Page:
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Text: Bijoy Venugopal. Photographs: Jewella C Miranda

From Duur to Dhaani

"With India it's different. Ek tarah ki responsibility aa jaati hi aapke upar to help promote the peace process. Because you come from Pakistan, you become the centre of everybody's focus. People expect a lot from us here, and likewise when we go back to Pakistan. When we come here we interact with a lot of Indians and give them a true picture of Pakistan -- not what you see on television, but what Pakistan [really] is." -- Bilal Maqsood (left)

"If you rewind ten years and talk about India to any Pakistani, he will not know about economics or about places in India because there were no ties between our countries. All he would know are Amitabh Bachchan and Bollywood. Even in India, when we ask people what they know about Pakistan, they know [the television dramas] Tanhaiyaan or Ankahi or

  [actor-comedian] Omar Sharif and [singers] Mehdi Hasan and Ghulam Ali. These people are our cultural ambassadors. There is always cricket, but for the last eight or ten years we have had no major series, until recently. Music, drama and television -- these are the common factors that will bring about peace between India and Pakistan." -- Faisal Kapadia (right)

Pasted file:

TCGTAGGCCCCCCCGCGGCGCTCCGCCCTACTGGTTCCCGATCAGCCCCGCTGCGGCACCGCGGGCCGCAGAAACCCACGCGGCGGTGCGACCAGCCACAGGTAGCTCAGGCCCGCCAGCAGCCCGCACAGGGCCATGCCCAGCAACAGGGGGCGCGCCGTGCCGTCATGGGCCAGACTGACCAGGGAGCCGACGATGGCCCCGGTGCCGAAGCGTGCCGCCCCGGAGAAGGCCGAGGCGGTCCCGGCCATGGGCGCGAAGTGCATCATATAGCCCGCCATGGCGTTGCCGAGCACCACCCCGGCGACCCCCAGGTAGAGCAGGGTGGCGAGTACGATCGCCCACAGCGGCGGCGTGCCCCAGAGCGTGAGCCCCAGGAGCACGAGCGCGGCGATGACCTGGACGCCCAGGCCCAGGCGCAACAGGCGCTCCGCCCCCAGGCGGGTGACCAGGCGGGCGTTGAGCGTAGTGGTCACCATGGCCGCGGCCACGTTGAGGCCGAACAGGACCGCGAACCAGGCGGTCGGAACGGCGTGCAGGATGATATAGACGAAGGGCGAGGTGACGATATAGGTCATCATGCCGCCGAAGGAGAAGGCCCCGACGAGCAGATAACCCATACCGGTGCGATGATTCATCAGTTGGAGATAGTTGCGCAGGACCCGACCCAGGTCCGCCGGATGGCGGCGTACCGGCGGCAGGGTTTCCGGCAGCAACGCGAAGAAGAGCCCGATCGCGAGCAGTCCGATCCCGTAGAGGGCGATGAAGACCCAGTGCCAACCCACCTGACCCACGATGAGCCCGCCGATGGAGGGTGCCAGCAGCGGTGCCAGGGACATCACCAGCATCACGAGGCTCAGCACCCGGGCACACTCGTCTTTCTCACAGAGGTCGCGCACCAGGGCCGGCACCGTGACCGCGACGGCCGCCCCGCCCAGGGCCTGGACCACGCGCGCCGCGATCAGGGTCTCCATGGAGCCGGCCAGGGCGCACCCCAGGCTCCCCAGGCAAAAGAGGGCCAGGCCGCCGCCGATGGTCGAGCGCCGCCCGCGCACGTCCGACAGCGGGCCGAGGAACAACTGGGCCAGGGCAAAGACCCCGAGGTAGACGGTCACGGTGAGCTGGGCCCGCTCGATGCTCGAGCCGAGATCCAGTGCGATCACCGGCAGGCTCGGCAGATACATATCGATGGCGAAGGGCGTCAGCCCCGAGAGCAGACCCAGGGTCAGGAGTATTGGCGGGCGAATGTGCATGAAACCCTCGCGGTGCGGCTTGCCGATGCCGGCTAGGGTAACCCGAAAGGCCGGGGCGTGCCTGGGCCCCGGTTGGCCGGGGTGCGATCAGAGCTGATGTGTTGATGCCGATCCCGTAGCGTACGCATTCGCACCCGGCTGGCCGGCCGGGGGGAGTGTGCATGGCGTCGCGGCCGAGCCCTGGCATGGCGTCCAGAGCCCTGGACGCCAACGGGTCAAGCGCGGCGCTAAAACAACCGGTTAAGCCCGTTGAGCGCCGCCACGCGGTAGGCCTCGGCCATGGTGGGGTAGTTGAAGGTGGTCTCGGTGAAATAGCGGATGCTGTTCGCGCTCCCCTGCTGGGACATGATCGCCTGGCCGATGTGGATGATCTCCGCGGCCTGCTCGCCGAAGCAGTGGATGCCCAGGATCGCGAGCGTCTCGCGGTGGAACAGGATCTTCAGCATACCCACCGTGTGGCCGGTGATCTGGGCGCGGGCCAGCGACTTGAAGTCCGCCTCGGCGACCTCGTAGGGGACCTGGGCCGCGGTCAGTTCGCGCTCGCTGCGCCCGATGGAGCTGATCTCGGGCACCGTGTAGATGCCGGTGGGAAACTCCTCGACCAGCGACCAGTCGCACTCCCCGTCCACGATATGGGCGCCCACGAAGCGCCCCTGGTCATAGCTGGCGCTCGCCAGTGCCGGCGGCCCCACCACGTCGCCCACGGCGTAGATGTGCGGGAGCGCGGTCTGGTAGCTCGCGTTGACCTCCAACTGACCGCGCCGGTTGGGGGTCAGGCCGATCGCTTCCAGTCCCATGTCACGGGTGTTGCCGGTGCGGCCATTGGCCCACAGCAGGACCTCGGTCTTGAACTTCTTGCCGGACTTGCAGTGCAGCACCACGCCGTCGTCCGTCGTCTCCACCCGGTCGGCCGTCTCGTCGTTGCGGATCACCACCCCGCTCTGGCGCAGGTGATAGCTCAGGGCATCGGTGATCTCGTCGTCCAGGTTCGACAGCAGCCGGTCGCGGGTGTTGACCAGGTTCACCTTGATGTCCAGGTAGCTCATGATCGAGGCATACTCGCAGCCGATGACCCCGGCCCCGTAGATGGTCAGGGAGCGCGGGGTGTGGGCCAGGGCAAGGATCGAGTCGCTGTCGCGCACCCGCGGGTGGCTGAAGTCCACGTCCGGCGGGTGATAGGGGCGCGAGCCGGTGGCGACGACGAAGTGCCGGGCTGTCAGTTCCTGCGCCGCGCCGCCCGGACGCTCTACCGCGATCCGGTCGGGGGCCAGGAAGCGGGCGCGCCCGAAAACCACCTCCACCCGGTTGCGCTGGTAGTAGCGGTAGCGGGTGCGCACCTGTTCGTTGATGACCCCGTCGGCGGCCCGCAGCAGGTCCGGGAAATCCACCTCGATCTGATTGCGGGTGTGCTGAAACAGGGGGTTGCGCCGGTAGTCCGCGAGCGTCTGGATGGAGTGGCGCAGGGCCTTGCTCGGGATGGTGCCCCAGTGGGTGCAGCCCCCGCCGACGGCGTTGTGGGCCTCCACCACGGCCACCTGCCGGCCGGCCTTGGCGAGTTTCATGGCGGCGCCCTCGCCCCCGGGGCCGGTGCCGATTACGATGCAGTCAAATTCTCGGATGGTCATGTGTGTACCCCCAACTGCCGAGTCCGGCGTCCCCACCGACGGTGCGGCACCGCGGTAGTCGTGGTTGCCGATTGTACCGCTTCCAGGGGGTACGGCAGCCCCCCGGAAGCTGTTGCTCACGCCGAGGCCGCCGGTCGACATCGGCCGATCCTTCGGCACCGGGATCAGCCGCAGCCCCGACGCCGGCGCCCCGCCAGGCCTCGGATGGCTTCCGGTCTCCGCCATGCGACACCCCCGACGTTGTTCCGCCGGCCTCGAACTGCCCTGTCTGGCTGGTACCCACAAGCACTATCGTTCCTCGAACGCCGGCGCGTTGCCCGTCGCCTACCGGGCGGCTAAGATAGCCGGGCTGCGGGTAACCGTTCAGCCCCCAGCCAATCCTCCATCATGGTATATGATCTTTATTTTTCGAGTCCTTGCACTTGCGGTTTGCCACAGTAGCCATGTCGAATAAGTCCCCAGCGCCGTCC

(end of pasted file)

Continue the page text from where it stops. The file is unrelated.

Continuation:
Thirteen years before their latest album Dhaani was released, Maqsood and Kapadia met as collegians in Karachi. As teenagers with a passion for composing and performing their own songs, they formed a band. Strings then included two other members -- Rafiq Wazir Ali on keyboard and Karim Bhashir Bhoy on bass. They released two albums as a quartet.

Sar kiyae yeh pahar, from their second album Strings 2 (1992), became a rage in Pakistan. Satellite television sneaked it across the border to India, where it was merrily pirated and became widely popular.

The band soon parted ways to pursue other priorities. Kapadia went on to study business in Indiana, USA, and Maqsood went to art school in Karachi. Later, Kapadia got involved in the family business while Maqsood pursued a career making television commercials. The others opted out of music.

"In 1992, Bilal sold his guitar. We sold all the equipment we had," recalls Kapadia. "We were in constant touch, but we were not making music."

Eight years later he sat listening to Maqsood, who still composed for himself, as he sang the first bars of Duur. "It was just that initial melody... Du-uuu-uur!" he says. "Soon, we were sitting together and singing again. I felt we had the dedication to make a new album. We found that this was something that could give us dedication to make a new album. This song was the destination, the path we wanted to take."

Duur, the album, shot them up the charts in Pakistan. "People understood we were not one-hit wonders. We were now more comfortable with each other. We were more focused, more mature," says Kapadia.

"And we had tremendous support from our families," Maqsood chips in.

Duur: The distance. Maqsood and Kapadia knew they had come a long way.

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